Two days ago, on December 17th, Yushchenko and Putin announced the terms of a deal that would see Ukraine receive a total of $15 billion in loans and cheaper natural gas. The European Union, in turn, has offered no immediate support other than a free trade deal that will not stave off Ukraine’s impending bankruptcy.
In short, the inducements the West have been able to Ukraine have not yet, however, been able to match those of the Russian Federation. Any offer the West is makes to Ukraine must speak to the whole country – not just those in Independence Square.
While European and American financial resources continue to be squeezed by the aftershocks of the 2008 financial crisis, the lack of immediate financial inducements offered to Ukraine risk driving the country permanently back into Moscow’s sphere of influence and further away from Western Europe.
With each passing moment, Ukraine is moving closer and closer to Russia. At the same time, achieving the dreams and aspirations of the brave protestors on Independence Square is becoming a more remote prospect.
Winning power struggles in the post-Soviet world has never been a one way process. It has always required the West to offer inducements – financial and political – to help shape geopolitical orientations.
The post-1990 pathway to NATO membership offered to central and Eastern European states saw them join the European Union in 2004, while the financial support provided to Georgia since the 2008 Russian invasion has seen the country become Eurasia’s strongest supporters of transatlantic links. Without such inducements, the geopolitical realignments seen in Europe in the past twenty five years would not have occurred.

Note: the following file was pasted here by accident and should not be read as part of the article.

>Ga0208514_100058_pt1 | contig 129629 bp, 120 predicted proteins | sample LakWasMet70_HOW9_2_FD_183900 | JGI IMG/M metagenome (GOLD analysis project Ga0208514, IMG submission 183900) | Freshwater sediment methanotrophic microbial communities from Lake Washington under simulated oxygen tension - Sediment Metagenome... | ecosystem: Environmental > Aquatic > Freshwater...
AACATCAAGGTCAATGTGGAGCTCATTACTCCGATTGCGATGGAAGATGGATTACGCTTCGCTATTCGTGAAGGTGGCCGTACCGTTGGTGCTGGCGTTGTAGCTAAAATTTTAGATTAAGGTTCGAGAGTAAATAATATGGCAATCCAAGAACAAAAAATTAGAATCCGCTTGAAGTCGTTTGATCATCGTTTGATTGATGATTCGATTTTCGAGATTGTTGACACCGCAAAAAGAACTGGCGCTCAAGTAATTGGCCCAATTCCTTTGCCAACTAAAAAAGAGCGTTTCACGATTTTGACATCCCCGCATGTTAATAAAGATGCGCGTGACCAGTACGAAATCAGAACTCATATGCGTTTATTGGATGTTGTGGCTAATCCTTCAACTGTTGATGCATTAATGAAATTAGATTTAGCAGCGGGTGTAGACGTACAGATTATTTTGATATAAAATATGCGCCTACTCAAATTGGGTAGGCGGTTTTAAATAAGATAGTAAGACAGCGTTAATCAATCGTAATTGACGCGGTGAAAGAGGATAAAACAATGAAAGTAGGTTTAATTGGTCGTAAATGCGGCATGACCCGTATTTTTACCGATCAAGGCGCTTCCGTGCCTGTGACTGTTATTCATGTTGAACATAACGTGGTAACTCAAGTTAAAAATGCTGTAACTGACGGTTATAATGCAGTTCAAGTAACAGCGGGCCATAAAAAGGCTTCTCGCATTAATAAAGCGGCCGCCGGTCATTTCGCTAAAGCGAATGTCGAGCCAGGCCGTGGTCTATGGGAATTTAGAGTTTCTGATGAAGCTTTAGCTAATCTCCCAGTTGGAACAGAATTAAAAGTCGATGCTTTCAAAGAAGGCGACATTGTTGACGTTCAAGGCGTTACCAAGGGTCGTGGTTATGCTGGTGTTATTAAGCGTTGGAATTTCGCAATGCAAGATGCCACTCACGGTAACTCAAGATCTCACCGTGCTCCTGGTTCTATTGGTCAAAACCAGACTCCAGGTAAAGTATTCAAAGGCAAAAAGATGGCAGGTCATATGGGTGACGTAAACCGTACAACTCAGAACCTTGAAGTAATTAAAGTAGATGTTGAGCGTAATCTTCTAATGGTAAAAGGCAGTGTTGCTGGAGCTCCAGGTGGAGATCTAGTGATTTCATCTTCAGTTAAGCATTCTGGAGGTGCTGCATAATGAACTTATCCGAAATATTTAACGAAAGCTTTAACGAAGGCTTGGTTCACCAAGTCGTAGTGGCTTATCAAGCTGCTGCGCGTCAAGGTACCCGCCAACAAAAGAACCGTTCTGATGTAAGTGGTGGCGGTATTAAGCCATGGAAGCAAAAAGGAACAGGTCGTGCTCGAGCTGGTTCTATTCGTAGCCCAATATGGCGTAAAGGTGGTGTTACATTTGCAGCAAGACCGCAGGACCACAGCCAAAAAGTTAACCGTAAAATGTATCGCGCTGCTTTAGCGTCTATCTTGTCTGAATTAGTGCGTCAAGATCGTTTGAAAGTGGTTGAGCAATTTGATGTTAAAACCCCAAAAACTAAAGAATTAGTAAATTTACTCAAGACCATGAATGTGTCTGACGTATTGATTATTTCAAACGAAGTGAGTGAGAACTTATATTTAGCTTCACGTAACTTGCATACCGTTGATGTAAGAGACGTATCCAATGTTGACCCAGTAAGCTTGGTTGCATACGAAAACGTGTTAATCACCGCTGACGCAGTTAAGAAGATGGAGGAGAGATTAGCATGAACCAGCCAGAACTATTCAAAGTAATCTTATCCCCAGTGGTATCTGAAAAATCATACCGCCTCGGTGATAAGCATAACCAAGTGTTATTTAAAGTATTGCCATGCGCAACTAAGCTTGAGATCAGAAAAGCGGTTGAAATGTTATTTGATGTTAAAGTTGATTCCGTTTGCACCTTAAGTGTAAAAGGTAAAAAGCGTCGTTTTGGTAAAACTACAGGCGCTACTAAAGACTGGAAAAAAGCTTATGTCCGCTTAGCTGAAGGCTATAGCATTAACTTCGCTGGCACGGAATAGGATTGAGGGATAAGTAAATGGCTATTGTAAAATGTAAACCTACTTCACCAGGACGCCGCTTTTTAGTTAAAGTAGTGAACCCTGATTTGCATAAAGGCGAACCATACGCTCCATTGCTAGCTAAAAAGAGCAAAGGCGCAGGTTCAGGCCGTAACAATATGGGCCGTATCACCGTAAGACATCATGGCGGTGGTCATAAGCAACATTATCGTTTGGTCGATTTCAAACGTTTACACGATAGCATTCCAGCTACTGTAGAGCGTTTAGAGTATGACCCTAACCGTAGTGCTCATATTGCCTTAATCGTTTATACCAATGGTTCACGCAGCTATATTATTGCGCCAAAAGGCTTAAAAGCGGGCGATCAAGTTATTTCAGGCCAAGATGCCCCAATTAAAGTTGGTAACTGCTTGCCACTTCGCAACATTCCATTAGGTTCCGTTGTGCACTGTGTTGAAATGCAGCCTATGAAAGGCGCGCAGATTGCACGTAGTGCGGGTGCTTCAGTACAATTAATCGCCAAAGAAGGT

In the case of Ukraine, an urgent meeting of representatives of the U.S. and EU member state governments is needed in order to devise a plan to keep the wolves from Ukraine’s door – including external debt restructuring and immediate market access for industrial goods. In time, clear pathway for visa free facilitation should be provided.
On a pig-headed economic level, a failure on the past of the West to counter Russia’s offer would hand Moscow effective control of the entire Black Sea region as well as the country’s important minerals, chemicals, and defence production sectors. That, if nothing else, should convince Western leaders of the need for action.
Looking across Independence Square, it’s clear the door remains open for closer Western links – regardless of whatever tawdry deal Putin may have offered Yanukovych. For the West to consign a country that, in its heart and spirit, looks to Washington D.C., London and Brussels for leadership to an unsure future of diktats and dictatorship rather than liberal democratic values would be an abomination.
Russia has been willing to defend its interests. When it comes to Ukraine, it’s high time the West defended its own too.